graveside for the junkman

The truck was crushed and dented

Almost beyond recognition

When the county boys reached the scene

(Though, as one of the deputies remarked,

Having seen the vehicle tottering around town

For virtually all his born days

Still ain’t much worse than when it started)

Having slid off the Stamford Road

Then down the embankment

Where it had made an unwelcome embrace

Of a utility pole near the old Ulster and Delaware tracks,

A rather unhappy ending to what had been

An arguably equally unhappy existence,

Though old Doc Benner had surmised

The junkman had probably been dead

Before the truck had made the shoulder,

Or so he had said at the graveside service

(He being one of the three or four in attendance,

Feeling that one who’d been a common thread

In the existence of so many for so long

Should not go without some commemoration

In this already frayed-at-the-edge little town)

And he remarked that the old man had once told him,

When the doc noted the old saw

That one man’s trash was another’s treasure,

The main diff’rnce ‘tween trash and treasure

Is just a matter of expectations,

And the whole scene would have been most poetic if,

After the reverend’s perfunctory hand-off to the Almighty,

The clouds had broken and a thin shaft of light

Had fallen upon the junkman’s stone,

Or perhaps a gentle rain commenced

To heal the disturbed sod,

But the skies remained a slate-gray truculence

As the sexton’s ancient pickup tottered away,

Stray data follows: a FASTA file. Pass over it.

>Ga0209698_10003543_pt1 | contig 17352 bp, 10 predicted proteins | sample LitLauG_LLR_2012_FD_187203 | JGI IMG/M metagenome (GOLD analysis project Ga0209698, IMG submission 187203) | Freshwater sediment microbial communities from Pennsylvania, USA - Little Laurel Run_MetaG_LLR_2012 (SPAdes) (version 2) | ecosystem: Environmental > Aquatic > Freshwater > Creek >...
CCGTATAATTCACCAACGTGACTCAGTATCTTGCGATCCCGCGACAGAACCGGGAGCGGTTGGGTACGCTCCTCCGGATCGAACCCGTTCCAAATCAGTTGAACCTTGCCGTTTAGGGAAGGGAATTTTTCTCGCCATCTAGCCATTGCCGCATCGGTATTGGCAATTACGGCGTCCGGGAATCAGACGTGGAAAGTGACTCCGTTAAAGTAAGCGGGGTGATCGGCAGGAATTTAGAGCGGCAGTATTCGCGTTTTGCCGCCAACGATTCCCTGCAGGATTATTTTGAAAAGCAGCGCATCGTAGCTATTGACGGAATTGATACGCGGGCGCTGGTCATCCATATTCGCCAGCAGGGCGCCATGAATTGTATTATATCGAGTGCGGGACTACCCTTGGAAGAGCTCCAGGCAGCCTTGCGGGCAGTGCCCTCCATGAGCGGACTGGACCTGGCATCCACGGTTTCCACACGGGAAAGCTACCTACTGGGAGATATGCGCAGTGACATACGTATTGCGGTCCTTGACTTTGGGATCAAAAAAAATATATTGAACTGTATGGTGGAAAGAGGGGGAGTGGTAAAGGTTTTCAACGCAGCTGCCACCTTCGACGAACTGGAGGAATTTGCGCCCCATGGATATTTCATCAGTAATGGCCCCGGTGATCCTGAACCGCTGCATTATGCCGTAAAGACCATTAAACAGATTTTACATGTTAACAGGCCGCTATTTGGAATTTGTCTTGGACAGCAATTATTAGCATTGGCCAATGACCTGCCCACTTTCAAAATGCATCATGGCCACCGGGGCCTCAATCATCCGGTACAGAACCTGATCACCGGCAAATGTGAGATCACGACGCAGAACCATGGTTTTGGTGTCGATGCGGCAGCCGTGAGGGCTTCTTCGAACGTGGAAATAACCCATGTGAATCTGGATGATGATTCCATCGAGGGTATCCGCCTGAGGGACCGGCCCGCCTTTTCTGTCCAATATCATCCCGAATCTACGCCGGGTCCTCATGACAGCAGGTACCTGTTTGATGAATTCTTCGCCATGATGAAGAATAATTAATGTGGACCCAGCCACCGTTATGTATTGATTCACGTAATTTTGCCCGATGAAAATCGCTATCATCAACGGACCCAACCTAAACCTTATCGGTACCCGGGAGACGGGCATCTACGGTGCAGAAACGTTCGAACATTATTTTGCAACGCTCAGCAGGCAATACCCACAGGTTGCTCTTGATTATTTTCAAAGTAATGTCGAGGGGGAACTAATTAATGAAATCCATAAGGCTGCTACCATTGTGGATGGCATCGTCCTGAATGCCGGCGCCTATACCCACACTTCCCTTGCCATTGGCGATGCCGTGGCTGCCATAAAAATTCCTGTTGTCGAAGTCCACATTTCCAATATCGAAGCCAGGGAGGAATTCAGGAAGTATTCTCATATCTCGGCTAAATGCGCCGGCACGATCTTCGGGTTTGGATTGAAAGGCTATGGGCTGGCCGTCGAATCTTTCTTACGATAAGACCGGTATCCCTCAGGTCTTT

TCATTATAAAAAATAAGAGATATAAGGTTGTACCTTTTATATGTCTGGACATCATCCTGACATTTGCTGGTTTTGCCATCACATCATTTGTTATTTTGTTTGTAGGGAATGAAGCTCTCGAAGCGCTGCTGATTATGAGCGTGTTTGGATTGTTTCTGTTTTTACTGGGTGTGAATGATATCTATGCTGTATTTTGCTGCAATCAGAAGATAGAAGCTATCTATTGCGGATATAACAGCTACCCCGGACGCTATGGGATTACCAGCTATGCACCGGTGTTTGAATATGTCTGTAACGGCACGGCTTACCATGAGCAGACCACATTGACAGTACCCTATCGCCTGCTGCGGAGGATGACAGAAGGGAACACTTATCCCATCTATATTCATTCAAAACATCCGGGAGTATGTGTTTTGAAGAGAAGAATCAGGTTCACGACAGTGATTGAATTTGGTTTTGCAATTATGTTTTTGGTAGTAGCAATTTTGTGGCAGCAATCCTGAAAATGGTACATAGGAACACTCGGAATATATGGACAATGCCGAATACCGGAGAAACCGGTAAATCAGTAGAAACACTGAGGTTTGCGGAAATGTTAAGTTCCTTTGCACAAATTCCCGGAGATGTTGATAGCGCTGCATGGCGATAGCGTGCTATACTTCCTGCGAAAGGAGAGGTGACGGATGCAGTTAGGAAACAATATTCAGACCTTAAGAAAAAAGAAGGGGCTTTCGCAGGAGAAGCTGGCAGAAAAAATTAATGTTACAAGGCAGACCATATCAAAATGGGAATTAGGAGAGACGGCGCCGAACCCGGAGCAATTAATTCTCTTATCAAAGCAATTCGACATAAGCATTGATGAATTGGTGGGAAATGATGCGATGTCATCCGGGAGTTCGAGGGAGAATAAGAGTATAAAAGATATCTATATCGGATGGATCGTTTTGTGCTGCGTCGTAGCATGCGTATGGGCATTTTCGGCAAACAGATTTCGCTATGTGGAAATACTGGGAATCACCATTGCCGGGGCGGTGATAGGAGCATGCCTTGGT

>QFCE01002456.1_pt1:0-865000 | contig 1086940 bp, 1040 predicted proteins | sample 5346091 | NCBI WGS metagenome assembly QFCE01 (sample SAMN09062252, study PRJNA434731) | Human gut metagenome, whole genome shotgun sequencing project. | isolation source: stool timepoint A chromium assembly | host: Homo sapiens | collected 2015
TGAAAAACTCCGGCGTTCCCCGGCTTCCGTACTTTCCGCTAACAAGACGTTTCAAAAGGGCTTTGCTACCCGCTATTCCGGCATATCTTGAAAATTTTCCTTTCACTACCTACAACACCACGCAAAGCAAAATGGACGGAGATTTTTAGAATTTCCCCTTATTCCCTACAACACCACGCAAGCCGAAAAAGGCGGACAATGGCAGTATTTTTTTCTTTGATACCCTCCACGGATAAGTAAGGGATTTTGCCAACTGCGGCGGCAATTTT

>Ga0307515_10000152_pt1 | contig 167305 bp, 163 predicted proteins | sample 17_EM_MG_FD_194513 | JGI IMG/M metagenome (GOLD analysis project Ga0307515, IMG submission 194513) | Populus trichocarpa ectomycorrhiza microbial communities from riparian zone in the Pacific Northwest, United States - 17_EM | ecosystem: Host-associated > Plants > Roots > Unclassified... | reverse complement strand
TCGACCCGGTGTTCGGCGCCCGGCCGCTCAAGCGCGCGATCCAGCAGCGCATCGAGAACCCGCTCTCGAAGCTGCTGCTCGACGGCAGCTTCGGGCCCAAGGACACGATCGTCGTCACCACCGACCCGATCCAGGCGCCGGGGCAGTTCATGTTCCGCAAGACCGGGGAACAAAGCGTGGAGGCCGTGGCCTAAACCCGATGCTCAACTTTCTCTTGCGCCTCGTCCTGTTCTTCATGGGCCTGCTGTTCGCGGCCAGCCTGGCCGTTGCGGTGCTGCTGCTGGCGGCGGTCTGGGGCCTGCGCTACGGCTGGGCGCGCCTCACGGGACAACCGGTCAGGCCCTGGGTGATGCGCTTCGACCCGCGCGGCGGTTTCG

The ropes and shovels tossed higgledy-piggledy

Under an ancient and somewhat watertight old tarpaulin.

7 thoughts on “graveside for the junkman

  1. A BRILLIANT portrait of small-town life in its very real sorrows. Thank you.

    1. I’m glad this resonated with you, Lawrence–I had some significant concerns as to how this piece was put together.

      1. The compactness, the density of language make this short poem work.

  2. i love the determination in this poem and how you relay it… the “would have been most poetic” but sky sky stays gray and truculent, a new word for me, truculent, a great word, of defiance….it’s as if the junkman willed it, wouldn’t let the rains heal, as you say, and that reminds me of Fred G. Sanford’s stiff-necked ways when confronted by Aunt Esther’s bible.

    1. Esther was a…formidable woman.

  3. This poem is one of your best. The history, the imagery, the narration and the illumination at its end. Very well done on all accounts. Very Masters’!

    1. You know how gratifying a Masters comparison is to me, be it deserved or otherwise.

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